Theses Doctoral

Graph Embedding and Nonlinear Dimensionality Reduction

Shaw, Blake

Traditionally, spectral methods such as principal component analysis (PCA) have been applied to many graph embedding and dimensionality reduction tasks. These methods aim to find low-dimensional representations of data that preserve its inherent structure. However, these methods often perform poorly when applied to data which does not lie exactly near a linear manifold. In this thesis, I present a set of novel graph embedding algorithms which extend spectral methods, allowing graph representations of high-dimensional data or networks to be accurately embedded in a low-dimensional space. I first propose minimum volume embedding (MVE) which, like other leading dimensionality reduction algorithms, first encodes the high-dimensional data as a nearest-neighbor graph, where the edge weights between neighbors correspond to kernel values between points, and then embeds this graph in a low-dimensional space. Next I present structure preserving embedding (SPE), an algorithm for embedding unweighted graphs where similarity between nodes is not known. SPE finds low-dimensional embeddings which explicitly preserve graph topology, meaning a connectivity algorithm, such as k-nearest neighbors, will recover the edges of the input graph from only the coordinates of the nodes after embedding. I further explore preserving graph structure during embedding, and find the concept applicable to dimensionality reduction, large-scale network visualization, and metric learning for link prediction. This thesis posits that simply preserving pairwise distances, as with many spectral methods, is insufficient for capturing the structure of many datasets and that preserving both local distances and graph topology is crucial for producing accurate low-dimensional representations of networks and high-dimensional data.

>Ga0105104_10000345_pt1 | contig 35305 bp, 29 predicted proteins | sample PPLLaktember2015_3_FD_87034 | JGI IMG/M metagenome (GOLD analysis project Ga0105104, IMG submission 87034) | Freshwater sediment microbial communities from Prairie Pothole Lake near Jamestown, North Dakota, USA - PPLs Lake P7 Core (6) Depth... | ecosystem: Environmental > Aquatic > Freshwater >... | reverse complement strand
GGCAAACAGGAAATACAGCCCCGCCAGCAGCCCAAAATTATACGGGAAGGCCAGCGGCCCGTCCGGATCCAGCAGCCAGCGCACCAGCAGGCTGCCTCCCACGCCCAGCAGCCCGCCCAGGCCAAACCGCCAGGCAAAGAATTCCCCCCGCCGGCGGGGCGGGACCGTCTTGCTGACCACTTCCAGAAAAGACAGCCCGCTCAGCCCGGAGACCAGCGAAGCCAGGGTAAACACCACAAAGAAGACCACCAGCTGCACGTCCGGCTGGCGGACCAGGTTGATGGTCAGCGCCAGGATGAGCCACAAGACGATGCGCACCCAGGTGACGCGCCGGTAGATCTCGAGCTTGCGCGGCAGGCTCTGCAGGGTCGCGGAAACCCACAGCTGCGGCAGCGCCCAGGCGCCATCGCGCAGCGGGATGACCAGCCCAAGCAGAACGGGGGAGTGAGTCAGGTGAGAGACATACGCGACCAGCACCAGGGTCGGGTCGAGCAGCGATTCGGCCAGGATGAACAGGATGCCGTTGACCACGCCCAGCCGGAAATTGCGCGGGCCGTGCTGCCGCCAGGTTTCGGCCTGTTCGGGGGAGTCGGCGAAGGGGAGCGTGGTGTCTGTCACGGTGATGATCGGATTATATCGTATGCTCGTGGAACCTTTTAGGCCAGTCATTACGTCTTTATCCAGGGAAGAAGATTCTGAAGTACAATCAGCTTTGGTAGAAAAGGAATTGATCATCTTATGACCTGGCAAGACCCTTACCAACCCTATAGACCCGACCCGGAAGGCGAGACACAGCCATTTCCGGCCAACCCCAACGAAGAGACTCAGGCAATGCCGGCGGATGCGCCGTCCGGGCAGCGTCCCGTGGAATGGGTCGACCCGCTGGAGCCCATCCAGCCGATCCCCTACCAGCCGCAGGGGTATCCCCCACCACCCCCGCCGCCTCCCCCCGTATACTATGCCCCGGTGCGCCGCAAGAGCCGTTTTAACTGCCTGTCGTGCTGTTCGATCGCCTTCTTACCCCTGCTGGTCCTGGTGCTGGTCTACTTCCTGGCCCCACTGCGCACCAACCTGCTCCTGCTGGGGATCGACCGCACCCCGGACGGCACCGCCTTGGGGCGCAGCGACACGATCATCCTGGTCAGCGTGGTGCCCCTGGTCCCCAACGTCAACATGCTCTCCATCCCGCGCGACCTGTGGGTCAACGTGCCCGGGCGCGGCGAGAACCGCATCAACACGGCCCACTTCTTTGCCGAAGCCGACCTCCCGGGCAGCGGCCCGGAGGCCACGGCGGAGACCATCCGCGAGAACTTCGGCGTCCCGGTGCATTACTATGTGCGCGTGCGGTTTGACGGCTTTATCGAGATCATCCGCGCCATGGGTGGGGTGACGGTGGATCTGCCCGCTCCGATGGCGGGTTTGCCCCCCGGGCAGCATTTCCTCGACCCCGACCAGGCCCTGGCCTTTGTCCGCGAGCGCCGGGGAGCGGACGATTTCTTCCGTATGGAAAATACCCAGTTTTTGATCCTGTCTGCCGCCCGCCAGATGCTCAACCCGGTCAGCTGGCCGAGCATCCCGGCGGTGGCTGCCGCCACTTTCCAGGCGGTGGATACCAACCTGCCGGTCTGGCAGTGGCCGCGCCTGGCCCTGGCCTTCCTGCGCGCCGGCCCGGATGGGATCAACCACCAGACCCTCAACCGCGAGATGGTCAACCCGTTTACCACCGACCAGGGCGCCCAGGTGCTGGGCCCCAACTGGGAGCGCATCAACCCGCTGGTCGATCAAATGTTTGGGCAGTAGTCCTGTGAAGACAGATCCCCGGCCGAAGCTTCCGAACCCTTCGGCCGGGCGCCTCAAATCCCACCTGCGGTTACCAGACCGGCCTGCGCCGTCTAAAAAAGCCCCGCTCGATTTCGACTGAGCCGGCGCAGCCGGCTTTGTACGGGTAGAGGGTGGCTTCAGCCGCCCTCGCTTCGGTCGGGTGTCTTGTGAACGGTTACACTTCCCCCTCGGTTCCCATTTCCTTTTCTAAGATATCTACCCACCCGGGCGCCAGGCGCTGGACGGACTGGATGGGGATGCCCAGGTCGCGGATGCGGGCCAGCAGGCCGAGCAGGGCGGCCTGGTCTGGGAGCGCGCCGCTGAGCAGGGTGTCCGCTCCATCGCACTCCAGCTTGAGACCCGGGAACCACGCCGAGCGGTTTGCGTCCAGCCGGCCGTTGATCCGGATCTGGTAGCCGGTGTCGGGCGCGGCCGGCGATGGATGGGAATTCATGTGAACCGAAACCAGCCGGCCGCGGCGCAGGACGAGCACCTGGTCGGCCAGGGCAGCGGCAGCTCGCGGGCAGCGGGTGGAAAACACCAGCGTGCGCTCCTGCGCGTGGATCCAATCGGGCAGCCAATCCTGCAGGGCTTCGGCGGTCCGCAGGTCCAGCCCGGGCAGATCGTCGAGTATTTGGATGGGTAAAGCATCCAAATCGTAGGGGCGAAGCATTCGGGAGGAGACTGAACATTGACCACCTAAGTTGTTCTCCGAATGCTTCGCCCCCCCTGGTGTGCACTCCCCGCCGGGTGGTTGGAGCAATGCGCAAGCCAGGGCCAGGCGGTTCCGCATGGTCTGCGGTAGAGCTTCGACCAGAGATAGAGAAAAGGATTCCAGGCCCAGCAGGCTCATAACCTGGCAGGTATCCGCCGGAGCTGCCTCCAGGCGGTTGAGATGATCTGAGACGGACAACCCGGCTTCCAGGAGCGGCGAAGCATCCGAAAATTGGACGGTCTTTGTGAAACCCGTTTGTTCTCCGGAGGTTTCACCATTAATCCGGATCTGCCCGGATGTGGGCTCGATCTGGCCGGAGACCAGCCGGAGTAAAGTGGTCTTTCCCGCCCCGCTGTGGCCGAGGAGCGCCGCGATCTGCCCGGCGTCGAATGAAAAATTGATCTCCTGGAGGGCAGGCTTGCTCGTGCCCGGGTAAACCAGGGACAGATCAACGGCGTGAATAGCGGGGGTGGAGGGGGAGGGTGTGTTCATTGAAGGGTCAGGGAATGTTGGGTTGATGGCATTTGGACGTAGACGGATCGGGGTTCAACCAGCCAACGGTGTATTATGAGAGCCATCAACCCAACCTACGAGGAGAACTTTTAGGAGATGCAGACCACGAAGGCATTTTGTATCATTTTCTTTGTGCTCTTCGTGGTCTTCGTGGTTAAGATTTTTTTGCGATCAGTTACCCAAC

• thumnail for Shaw_columbia_0054D_10420.pdf Shaw_columbia_0054D_10420.pdf application/pdf 42.4 MB Download File

More About This Work

Academic Units
Computer Science
Thesis Advisors
Jebara, Tony
Ph.D., Columbia University
Published Here
November 9, 2011